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Challenge Questions

Stop in and exercise your brain. Talk about this month's Challenge from Specs & Techs or similar puzzles.

So do you have a Challenge Question that could stump the community? Then submit the question with the "correct" answer and we'll post it. If it's really good, we may even roll it up to Specs & Techs. You'll be famous!

Answers to Challenge Questions appear by the last Tuesday of the month.

Birthday Trio: Newsletter Challenge (April 2014)

Posted March 31, 2014 5:01 PM
Pathfinder Tags: challenge questions

This month's Challenge Question: Specs & Techs from GlobalSpec:

A school teacher notices that 3 students in his class of 30 students share the same birthday. What is the percent chance of this occurring?

Assume all days of the year are equally likely as a birthday, ignore leap years, and assume the class represents a random sample of birthdays.

The answer to this question will appear later this month, right here on CR4.

84 comments; last comment on 04/19/2014
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Is Diet Soda Really Light?: Newsletter Challenge (March 2014)

Posted March 01, 2014 8:00 AM
Pathfinder Tags: challenge questions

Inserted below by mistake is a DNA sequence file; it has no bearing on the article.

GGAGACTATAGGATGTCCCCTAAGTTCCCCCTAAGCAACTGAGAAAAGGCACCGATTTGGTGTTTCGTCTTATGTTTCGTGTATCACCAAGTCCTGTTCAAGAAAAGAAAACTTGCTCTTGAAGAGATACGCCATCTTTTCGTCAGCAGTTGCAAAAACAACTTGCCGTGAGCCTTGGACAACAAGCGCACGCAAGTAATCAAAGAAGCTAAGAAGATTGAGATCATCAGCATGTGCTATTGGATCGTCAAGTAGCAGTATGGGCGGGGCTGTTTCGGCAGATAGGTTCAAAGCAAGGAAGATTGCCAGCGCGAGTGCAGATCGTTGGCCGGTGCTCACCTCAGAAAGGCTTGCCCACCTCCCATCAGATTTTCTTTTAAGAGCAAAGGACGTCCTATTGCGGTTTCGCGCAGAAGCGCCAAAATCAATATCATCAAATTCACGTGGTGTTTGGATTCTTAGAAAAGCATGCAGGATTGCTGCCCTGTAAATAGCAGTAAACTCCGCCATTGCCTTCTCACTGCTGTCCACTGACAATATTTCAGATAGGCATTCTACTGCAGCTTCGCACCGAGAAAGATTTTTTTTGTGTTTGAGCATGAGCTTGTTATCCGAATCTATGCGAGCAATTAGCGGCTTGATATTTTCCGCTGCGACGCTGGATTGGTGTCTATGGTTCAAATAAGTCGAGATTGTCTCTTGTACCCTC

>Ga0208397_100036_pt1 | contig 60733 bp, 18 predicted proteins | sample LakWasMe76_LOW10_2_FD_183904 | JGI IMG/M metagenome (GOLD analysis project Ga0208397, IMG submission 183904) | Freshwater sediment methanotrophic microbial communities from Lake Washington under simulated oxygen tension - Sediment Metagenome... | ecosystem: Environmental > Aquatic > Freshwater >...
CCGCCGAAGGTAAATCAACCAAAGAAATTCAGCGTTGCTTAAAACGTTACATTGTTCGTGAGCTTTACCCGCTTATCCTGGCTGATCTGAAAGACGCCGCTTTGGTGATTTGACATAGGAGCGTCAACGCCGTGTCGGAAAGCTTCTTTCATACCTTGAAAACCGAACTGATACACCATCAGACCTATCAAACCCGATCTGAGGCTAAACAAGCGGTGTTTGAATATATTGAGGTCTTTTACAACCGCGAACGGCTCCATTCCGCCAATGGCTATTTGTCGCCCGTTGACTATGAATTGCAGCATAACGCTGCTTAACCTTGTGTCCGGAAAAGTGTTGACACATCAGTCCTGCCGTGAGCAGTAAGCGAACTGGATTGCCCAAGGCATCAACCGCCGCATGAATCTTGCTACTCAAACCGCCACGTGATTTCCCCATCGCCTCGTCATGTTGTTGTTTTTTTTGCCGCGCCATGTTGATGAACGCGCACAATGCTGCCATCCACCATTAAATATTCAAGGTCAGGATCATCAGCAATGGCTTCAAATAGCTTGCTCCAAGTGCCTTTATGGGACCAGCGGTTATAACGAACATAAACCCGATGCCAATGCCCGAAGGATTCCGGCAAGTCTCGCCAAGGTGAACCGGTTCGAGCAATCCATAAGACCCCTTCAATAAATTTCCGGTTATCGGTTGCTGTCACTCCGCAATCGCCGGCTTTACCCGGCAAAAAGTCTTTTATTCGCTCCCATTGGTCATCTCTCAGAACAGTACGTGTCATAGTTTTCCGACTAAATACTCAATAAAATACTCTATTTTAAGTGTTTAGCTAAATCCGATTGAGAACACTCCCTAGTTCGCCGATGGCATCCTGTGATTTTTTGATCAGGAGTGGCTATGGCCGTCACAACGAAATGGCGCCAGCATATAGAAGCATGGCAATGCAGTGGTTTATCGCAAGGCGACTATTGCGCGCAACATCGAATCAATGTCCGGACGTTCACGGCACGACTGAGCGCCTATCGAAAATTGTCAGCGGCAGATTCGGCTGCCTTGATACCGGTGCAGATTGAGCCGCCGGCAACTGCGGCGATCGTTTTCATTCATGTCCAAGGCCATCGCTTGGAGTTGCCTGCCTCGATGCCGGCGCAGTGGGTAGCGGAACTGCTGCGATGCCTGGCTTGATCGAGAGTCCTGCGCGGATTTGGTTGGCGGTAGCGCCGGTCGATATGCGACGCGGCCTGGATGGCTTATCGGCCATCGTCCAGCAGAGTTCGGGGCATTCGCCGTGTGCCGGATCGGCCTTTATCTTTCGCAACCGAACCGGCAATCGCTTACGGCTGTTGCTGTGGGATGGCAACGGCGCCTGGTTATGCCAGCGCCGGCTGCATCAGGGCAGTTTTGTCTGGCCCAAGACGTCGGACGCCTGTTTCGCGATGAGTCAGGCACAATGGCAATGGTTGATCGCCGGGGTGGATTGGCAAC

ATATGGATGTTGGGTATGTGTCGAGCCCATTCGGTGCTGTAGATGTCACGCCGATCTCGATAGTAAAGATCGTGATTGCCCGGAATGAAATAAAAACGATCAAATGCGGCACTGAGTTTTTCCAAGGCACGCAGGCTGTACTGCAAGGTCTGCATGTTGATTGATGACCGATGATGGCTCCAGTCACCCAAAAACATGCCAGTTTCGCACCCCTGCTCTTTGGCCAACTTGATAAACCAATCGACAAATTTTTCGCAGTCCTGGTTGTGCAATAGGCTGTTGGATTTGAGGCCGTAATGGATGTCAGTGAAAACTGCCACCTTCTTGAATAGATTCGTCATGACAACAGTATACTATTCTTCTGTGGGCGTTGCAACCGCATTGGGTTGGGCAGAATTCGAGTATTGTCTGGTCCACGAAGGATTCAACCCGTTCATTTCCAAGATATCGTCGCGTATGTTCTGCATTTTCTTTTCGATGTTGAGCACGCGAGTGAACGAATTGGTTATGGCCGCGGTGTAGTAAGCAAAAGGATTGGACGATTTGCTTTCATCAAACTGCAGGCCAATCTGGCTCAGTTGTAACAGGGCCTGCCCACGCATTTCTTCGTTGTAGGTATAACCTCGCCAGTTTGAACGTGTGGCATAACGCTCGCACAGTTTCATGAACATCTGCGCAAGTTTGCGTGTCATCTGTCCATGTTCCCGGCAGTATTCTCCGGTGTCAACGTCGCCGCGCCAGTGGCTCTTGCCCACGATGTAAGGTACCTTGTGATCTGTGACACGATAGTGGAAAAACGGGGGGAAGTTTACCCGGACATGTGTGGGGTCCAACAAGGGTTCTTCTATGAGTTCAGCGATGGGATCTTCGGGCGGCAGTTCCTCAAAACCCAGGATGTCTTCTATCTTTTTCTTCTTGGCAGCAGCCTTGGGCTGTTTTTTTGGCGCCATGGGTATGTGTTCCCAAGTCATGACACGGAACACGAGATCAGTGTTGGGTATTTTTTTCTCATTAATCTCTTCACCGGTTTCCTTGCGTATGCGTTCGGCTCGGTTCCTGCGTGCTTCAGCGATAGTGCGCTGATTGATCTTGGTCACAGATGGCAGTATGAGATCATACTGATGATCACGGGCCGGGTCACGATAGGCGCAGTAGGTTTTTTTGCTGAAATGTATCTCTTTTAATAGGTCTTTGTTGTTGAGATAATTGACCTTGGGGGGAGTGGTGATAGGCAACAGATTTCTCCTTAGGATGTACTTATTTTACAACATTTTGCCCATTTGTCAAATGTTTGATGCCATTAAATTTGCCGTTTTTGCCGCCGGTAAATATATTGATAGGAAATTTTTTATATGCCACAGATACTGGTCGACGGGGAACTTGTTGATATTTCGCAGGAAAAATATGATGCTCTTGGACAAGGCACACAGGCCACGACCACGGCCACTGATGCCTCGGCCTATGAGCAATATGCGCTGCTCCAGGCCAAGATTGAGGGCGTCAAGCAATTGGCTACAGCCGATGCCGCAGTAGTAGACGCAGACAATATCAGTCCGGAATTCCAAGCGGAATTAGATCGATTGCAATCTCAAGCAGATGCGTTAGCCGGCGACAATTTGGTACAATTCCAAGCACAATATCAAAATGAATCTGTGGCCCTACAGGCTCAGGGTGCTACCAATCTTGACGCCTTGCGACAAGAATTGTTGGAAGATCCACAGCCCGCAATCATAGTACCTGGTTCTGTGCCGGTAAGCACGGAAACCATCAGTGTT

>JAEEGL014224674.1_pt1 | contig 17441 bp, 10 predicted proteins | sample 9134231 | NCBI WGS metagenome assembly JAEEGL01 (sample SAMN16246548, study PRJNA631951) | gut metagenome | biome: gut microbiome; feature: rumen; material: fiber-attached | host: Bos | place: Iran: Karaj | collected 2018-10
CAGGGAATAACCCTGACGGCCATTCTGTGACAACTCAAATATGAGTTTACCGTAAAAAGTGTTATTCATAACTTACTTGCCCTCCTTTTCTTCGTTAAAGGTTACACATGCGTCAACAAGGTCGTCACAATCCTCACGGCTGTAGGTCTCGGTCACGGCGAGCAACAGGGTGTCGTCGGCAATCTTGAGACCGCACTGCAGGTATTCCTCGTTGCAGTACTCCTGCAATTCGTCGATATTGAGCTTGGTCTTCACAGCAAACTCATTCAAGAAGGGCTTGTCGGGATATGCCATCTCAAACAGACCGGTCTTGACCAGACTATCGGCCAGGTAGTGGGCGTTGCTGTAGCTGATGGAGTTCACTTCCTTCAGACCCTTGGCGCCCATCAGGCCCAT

This month's Challenge Question: Specs & Techs from GlobalSpec:

A can of a diet refreshment (such as a Diet Coke) and a can of regular refreshment (such as a regular Coke) are placed inside a bucket of water. Both cans contain exactly the same volume of liquid and the cans are identical in size and shape. Which can will float higher relative to the other?

And the answer is:

Sweetening regular soft drinks requires large amounts of sugar. The sugar will be dissolved in the liquid with only a small increase in volume. Remember also that the density of sugar water is greater than that of regular water. Diet drinks require artificial sweeteners to sweeten the drink, but a very small amount of the artificial sweetener will suffice. So the diet drink density is slightly heavier than regular water. Therefore the regular Coke will sink, or will at least float lower than the diet drink.

38 comments; last comment on 03/26/2014
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Icy Explanation: Newsletter Challenge (February 2014)

Posted February 01, 2014 12:00 AM

This month's Challenge Question: Specs & Techs from GlobalSpec:

Isabella is living in an outpost on the surface of a super-Earth-sized exoplanet. The air temperature has been a constant -7.6°F (-22°C) for a month. Outside sits a glass of water. Occasionally a thin layer of ice can be seen at the bottom of the glass, other times the ice is floating on top, and sometimes there is no ice at all. What is causing this?

And the answer is:

The atmospheric pressure of the exoplanet at the habitat must be around 209.9 MPa (2071 atm). Ice has a triple point between ice Ih (regular ice), ice III, and water at a temperature of 251.165 K and a pressure of 209.9 MPa. Ice Ih is less dense than water, whereas ice III is denser than water. Small fluctuations in the atmospheric pressure at the habitat are causing the changes. The pressure fluctuations must be transient since only a small layer forms.